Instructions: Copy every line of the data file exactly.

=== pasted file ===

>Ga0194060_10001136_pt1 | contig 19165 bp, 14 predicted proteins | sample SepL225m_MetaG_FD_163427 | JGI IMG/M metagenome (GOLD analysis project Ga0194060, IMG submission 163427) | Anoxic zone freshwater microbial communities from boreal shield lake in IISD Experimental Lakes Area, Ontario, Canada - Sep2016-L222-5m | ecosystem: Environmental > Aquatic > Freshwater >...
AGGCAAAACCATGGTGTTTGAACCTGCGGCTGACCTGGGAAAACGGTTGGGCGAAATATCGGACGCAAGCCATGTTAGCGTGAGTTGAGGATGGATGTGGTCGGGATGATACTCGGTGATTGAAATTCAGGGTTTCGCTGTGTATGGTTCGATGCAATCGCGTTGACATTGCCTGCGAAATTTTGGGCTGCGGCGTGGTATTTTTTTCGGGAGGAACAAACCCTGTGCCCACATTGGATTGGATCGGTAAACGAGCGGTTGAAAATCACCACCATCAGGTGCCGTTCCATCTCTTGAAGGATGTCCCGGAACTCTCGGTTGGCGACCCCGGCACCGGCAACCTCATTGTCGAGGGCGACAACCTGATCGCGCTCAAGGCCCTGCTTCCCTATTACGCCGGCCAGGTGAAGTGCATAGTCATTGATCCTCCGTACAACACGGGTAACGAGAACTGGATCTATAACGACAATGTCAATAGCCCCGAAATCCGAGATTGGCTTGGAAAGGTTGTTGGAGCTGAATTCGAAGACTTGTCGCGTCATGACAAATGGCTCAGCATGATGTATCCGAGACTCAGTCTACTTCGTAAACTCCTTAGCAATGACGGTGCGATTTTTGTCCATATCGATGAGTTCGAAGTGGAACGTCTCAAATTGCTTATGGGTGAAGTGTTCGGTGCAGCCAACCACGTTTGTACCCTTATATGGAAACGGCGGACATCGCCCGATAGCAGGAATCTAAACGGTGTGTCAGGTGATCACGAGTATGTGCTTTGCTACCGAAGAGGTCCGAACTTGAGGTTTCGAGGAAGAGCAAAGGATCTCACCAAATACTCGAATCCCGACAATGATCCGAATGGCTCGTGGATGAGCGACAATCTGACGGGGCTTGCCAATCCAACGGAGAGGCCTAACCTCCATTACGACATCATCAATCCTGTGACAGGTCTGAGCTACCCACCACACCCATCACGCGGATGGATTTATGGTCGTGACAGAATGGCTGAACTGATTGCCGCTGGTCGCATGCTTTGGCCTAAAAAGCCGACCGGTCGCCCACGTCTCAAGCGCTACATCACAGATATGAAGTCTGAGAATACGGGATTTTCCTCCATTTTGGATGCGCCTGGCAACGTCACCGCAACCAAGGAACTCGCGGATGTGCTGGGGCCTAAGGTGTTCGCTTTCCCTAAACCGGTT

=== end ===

>Ga0194060_10001136_pt1 | contig 19165 bp, 14 predicted proteins | sample SepL225m_MetaG_FD_163427 | JGI IMG/M metagenome (GOLD analysis project Ga0194060, IMG submission 163427) | Anoxic zone freshwater microbial communities from boreal shield lake in IISD Experimental Lakes Area, Ontario, Canada - Sep2016-L222-5m | ecosystem: Environmental > Aquatic > Freshwater >...
AGGCAAAACCATGGTGTTTGAACCTGCGGCTGACCTGGGAAAACGGTTGGGCGAAATATCGGACGCAAGCCATGTTAGCGTGAGTTGAGGATGGATGTGGTCGGGATGATACTCGGTGATTGAAATTCAGGGTTTCGCTGTGTATGGTTCGATGCAATCGCGTTGACATTGCCTGCGAAATTTTGGGCTGCGGCGTGGTATTTTTTTCGGGAGGAACAAACCCTGTGCCCACATTGGATTGGATCGGTAAACGAGCGGTTGAAAATCACCACCATCAGGTGCCGTTCCATCTCTTGAAGGATGTCCCGGAACTCTCGGTTGGCGACCCCGGCACCGGCAACCTCATTGTCGAGGGCGACAACCTGATCGCGCTCAAGGCCCTGCTTCCCTATTACGCCGGCCAGGTGAAGTGCATAGTCATTGATCCTCCGTACAACACGGGTAACGAGAACTGGATCTATAACGACAATGTCAATAGCCCCGAAATCCGAGATTGGCTTGGAAAGGTTGTTGGAGCTGAATTCGAAGACTTGTCGCGTCATGACAAATGGCTCAGCATGATGTATCCGAGACTCAGTCTACTTCGTAAACTCCTTAGCAATGACGGTGCGATTTTTGTCCATATCGATGAGTTCGAAGTGGAACGTCTCAAATTGCTTATGGGTGAAGTGTTCGGTGCAGCCAACCACGTTTGTACCCTTATATGGAAACGGCGGACATCGCCCGATAGCAGGAATCTAAACGGTGTGTCAGGTGATCACGAGTATGTGCTTTGCTACCGAAGAGGTCCGAACTTGAGGTTTCGAGGAAGAGCAAAGGATCTCACCAAATACTCGAATCCCGACAATGATCCGAATGGCTCGTGGATGAGCGACAATCTGACGGGGCTTGCCAATCCAACGGAGAGGCCTAACCTCCATTACGACATCATCAATCCTGTGACAGGTCTGAGCTACCCACCACACCCATCACGCGGATGGATTTATGGTCGTGACAGAATGGCTGAACTGATTGCCGCTGGTCGCATGCTTTGGCCTAAAAAGCCGACCGGTCGCCCACGTCTCAAGCGCTACATCACAGATATGAAGTCTGAGAATACGGGATTTTCCTCCATTTTGGATGCGCCTGGCAACGTCACCGCAACCAAGGAACTCGCGGATGTGCTGGGGCCTAAGGTGTTCGCTTTCCCTAAACCGGTT